Magazine exchanges were perfect. I had several Wilson Combat 9mm magazines with me and I was able to perform a combat reload with relative ease while trying a new technique; keeping the pistol close, high, and in-line to the target so that I can see both the target and the magazine well. A habit that I have picked up over the years of ‘palming’ the replacement magazine and swapping it with the replaced magazine. The pistol has an extended Magwell that helps to smooth the lines of the magazine ‘bumper pad’ that extend beyond the magazine well.
The fit and Stainless Steel, Matt Silver finish is superb, and the pistol is just a please to look at and handle. When held, it feels as if it belongs in your hand. The excellent grip panels and checkering of the front strap and mainspring housing just hold your hand in place.
The PERFORMANCE CENTER® SW1911 PRO SERIES® in 9mm runs a full-length guide rod. With the accuracy of this pistol as it is, there is no way I am going to change that fact.
At the Range
The PERFORMANCE CENTER® SW1911 PRO SERIES® in 9mm ran without fail. Some might claim that having an external extractor on a 1911 does not make it a 1911. I disagree. The reason that the 1911-based pistol has been around for so long is a contribution to the ability of many to improve on the design without completely removing what John Moses Browning envisioned and designed. The external extractor on the Smith and Wesson series of 1911 pistols is robust and works without fail. There is no ‘tuning’ of this extractor like I have had to do several times in the past – even on new 1911 pistols.
Sights are of the low-profile three-dot type. Although small, they are adequate for these old eyes, as could be attested to by the tight groups that were being shot. The weight of this full-size 1911 is 41.1 oz. (2 lb. 9.1 ounces) unloaded, which contributes greatly to the low felt recoil and muzzle flip. This is a very easy pistol to control for quick follow-up shots.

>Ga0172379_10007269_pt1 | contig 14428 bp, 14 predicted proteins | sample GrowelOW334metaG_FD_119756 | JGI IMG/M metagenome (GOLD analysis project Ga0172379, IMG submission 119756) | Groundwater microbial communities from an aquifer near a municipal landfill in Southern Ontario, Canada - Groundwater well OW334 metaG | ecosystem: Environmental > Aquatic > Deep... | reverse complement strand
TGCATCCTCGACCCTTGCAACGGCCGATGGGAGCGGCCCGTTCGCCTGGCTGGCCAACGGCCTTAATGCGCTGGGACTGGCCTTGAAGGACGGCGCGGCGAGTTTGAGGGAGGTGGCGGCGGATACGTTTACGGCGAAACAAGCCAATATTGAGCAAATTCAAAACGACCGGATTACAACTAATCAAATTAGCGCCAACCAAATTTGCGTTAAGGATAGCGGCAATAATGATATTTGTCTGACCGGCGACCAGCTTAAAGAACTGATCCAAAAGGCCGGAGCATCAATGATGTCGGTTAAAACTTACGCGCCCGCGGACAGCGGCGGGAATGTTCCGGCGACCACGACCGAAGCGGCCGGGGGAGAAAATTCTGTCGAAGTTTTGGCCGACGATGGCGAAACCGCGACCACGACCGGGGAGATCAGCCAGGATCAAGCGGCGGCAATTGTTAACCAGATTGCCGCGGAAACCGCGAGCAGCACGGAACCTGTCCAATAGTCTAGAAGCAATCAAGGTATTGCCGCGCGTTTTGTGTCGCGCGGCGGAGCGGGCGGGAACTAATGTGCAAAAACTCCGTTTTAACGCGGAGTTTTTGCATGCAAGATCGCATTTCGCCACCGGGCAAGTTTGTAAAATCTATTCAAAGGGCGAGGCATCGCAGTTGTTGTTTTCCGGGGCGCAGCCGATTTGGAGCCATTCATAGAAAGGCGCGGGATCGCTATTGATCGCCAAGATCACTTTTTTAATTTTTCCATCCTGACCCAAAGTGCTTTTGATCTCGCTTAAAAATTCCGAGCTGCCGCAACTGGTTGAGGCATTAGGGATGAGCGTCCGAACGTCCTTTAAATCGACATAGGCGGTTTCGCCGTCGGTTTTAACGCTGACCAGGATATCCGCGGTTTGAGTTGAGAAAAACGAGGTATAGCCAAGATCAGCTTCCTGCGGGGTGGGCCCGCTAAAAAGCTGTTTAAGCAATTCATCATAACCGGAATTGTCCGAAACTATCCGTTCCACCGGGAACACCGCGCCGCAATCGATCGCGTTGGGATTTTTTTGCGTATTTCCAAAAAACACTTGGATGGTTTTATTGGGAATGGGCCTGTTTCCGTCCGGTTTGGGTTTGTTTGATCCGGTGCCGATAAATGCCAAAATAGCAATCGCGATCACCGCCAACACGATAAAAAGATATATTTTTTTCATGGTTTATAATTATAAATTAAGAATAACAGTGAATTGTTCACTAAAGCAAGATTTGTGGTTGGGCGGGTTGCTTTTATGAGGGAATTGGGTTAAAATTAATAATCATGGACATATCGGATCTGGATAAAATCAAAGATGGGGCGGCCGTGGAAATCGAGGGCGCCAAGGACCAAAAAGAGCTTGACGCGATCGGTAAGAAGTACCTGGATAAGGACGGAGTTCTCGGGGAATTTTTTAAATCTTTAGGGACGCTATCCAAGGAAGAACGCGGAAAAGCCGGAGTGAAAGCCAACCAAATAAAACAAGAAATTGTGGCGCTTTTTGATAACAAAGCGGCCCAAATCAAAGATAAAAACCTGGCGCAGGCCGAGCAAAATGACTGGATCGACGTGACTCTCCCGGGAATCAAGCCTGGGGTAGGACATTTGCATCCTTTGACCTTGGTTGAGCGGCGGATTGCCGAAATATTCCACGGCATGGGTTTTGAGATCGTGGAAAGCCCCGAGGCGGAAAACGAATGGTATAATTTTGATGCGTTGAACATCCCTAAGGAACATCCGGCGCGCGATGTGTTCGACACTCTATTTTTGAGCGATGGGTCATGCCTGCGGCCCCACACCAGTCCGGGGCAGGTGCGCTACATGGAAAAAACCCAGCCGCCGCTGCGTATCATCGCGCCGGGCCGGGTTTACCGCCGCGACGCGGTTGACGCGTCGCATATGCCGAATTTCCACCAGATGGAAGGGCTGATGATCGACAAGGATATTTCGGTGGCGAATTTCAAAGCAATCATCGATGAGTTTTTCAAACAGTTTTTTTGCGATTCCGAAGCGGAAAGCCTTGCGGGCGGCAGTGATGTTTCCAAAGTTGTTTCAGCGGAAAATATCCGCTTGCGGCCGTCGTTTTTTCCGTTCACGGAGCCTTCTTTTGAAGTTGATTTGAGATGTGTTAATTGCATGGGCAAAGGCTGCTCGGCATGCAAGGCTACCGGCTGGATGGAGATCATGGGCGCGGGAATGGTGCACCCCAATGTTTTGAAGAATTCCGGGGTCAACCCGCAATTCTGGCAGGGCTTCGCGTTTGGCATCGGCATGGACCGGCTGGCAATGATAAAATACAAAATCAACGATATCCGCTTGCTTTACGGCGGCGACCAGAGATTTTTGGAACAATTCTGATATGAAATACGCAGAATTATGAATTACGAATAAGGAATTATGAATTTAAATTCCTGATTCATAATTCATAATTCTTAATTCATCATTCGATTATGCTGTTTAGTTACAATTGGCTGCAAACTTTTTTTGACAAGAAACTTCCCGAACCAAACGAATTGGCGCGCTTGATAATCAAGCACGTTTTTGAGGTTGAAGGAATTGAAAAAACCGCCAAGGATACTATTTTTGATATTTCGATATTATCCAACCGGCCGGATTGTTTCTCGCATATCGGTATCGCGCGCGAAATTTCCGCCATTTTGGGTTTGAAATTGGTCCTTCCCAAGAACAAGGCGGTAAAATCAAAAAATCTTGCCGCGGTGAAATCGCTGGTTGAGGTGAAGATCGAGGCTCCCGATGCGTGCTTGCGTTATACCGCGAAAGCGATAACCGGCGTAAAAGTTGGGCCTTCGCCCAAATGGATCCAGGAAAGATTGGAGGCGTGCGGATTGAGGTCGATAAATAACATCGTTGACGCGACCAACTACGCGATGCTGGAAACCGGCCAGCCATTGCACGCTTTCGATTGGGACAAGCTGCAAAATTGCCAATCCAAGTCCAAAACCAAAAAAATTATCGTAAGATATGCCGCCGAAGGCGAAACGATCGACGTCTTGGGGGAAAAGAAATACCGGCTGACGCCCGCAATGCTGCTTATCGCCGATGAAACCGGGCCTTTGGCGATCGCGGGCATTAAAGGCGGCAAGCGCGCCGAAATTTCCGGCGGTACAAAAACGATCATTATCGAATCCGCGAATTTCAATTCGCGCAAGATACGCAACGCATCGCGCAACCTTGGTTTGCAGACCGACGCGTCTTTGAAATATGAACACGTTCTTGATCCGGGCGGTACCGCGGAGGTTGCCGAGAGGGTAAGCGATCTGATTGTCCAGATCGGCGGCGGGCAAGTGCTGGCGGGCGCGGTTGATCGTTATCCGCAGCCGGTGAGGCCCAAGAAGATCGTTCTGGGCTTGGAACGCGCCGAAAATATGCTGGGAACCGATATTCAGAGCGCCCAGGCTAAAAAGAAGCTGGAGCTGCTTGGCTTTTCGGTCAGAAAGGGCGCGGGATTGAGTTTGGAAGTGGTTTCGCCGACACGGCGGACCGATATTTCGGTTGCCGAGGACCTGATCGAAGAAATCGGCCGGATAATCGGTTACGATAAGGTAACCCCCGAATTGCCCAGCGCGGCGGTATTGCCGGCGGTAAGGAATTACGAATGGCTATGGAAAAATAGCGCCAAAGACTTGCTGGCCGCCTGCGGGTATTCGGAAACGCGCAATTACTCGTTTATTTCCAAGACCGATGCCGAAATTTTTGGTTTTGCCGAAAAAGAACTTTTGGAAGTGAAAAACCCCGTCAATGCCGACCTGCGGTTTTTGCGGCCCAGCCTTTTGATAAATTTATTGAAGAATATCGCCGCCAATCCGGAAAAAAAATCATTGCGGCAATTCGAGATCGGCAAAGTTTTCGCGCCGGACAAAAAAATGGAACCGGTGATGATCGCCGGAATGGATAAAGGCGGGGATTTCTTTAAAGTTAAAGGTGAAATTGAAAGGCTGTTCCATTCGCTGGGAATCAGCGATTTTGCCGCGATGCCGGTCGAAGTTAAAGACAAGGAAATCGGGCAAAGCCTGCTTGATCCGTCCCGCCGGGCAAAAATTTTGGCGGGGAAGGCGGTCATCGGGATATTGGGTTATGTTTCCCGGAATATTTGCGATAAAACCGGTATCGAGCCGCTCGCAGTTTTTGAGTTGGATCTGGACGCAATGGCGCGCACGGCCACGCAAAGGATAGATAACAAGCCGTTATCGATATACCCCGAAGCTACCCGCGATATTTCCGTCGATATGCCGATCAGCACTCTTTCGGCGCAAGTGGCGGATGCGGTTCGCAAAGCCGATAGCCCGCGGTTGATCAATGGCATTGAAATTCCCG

Slide a magazine into the magazine well, close the slide by either a sling-shot method or by pressing the slide lock down, flip the ambidextrous safety to the “On” position, bring the pistol up to bear to the target while pressing the safety lever to the “Off” position, pull the trigger, and commence to put a lot of holes in a tight group, if you do your part.
Accuracy is exceptional. If I could do my part on a consistent basis, and with ammunition mated to the pistol, I could deliver 1-inch groups with this pistol at combat distances, firing off-hand from my usual modified Weaver stance, until I tired of doing so. I am no slouch shooting a 1911 once the pistol and me tune in with each other, but the PERFORMANCE CENTER® SW1911 PRO SERIES® in 9mm needed no dialing in. It’s a simply point-n-shoot pistol where the bullet impacts where you are pointed. If you are not used to shooting a 1911, there may be some transition, but to those are used to shooting a 1911, you will love how good this pistol makes you look. Of course, if you are a poor shooter, the pistol can make you look just as bad – but that is not a fault of the pistol.